Sharing the Road with a Semi Truck

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Semi-trucks have wide turning radiuses, slow stopping times, and large blind spots — something many passenger vehicle drivers don’t understand. To reduce the risk of an accident involving a semi truck, drivers should implement the following safe driving habits.

Drive Defensively

Even if you’ve been a driver for many years, it’s important to remain on high alert when you’re driving around large trucks, no matter how comfortable or experienced you may be. Semi trucks are bigger and heavier, making it difficult for them to slow down, change langes, and avoid collisions. Keep an eye out for truck locations, traffic flow, signals, and weather so you can anticipate changes and have plenty of time to react.

Keep a Safe Distance

If you’re driving close behind, in front of, or beside a large truck, you’re at greater risk of being hurt by sudden stops, blown out tires, or rollovers caused by strong winds. Maintain a four-second following distance between you and the trailer to give you enough time for merging, swerving, and lane changes and to reduce the risk of a collision in case of a sudden stop.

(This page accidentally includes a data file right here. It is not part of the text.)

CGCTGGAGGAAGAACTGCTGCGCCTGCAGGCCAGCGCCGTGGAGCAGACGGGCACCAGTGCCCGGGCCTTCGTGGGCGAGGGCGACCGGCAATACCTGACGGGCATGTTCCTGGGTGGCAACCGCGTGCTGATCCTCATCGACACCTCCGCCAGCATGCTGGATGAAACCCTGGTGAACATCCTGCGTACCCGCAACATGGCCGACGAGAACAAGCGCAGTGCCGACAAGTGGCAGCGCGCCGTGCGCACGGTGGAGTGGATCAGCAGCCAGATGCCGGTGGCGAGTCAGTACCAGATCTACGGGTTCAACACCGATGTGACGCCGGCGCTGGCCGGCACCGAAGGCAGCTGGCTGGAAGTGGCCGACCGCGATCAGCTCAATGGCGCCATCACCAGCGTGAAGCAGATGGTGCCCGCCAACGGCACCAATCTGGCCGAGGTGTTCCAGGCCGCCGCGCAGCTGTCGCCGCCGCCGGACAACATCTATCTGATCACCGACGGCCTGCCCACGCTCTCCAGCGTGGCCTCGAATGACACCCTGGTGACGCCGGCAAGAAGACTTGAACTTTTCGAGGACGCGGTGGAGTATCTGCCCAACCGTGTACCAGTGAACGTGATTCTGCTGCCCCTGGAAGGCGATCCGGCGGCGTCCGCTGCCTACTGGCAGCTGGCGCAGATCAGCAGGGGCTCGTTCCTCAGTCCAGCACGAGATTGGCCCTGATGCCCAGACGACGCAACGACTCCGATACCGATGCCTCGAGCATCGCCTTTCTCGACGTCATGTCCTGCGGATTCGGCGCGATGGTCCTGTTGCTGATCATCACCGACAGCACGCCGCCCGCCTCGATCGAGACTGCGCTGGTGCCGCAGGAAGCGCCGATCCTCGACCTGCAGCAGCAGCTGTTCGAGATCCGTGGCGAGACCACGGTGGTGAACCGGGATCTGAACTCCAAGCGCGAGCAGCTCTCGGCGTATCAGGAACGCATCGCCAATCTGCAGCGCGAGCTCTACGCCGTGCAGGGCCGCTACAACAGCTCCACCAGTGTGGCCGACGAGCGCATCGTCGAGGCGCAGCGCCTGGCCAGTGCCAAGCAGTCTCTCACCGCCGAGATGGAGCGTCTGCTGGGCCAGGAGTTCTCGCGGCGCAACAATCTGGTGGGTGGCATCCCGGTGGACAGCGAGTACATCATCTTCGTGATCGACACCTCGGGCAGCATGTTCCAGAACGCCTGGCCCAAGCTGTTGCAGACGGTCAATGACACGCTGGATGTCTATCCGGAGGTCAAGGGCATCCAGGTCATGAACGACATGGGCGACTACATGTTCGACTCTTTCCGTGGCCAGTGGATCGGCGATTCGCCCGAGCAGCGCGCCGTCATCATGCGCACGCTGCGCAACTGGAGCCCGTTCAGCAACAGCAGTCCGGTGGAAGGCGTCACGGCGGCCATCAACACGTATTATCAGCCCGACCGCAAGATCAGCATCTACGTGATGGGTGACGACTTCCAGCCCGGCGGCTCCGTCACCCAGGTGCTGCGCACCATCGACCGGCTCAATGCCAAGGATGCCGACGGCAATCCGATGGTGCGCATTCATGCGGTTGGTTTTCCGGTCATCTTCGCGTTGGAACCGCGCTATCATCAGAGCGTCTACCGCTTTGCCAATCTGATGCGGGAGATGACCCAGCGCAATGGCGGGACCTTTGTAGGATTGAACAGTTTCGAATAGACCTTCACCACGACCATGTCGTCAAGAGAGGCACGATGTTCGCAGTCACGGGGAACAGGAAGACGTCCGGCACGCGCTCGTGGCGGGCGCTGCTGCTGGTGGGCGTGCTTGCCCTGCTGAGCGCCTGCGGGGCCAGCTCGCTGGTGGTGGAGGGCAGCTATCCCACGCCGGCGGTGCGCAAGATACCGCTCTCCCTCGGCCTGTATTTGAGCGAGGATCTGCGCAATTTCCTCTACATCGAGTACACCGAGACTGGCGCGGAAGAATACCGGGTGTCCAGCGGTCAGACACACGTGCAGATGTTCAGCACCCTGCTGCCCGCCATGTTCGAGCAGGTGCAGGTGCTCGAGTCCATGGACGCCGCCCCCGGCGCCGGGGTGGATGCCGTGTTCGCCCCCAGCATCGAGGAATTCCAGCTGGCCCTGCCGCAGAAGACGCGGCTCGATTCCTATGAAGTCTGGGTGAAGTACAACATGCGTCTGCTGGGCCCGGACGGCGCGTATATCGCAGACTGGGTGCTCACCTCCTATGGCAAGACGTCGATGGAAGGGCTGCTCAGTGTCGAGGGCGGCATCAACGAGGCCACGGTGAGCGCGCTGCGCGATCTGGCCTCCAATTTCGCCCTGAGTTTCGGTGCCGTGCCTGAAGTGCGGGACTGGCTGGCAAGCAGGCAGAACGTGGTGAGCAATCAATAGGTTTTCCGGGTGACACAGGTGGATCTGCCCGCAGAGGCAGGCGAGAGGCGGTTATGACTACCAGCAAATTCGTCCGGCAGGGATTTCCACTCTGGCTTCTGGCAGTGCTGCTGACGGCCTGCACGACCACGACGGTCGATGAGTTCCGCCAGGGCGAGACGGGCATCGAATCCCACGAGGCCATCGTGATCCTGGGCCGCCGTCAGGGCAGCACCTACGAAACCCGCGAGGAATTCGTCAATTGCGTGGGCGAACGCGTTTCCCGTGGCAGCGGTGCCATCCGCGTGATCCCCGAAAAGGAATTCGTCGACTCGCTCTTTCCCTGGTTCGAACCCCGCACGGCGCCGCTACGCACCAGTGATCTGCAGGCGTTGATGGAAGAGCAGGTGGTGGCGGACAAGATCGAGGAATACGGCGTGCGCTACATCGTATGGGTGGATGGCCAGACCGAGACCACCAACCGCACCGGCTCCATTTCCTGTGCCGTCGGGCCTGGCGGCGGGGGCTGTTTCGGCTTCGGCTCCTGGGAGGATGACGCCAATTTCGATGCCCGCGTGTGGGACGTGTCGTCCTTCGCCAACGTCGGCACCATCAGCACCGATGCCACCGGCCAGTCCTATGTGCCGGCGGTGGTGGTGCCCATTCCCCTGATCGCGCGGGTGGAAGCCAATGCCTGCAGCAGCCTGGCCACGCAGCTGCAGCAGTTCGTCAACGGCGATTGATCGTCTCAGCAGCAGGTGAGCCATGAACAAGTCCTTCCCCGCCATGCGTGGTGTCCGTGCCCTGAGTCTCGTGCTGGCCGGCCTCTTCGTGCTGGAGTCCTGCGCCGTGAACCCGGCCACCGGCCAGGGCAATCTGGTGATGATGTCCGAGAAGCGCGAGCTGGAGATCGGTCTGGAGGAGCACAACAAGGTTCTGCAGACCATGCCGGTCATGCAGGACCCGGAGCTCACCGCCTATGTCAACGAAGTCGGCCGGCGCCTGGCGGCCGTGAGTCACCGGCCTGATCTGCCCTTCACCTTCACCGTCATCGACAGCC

Stay Out of Blind Spots

A commercial motor vehicle’s blind spots are on the right side, directly in front, behind the trailer, and a few zones along the driver’s side. Avoid driving for long in these zones and pass through them quickly.

Pass Quickly

Passenger vehicles can drive faster than semi trucks without fear of being unable to stop quickly or make a lane change. When passing a semi truck, drive closer to the shoulder, rather than the truck, and speed up instead of slowing down.

Don’t Cut Off Semis When Merging

It takes more effort to change lanes near a truck, than near a passenger vehicle. Semis can take up to two football fields to stop when traveling 65 mph. Before merging in front of a truck, make sure you can see the entire front in your rearview mirror to avoid a rear-end collision.


Dim The Bright Lights

If you’re driving near or past a semi truck, dim your bright headlights. When driving at 55 mph, bright passenger vehicle headlights reflect off large truck mirrors and cause temporary blindness. A good rule of thumb is to reduce headlights if you’re within one block of a semi.

Always Signal

Signal for at least three seconds before stopping, turning, or merging lanes. Semi trucks need this extra time to react to upcoming changes, either to slow down or move over.

Safe driving habits are key to avoiding a collision with a semi truck. Properly sharing the road with large trucks will help save countless lives.

Take precautions to prevent an accident, and avoid the long process of receiving medical care and filing a personal injury lawsuit.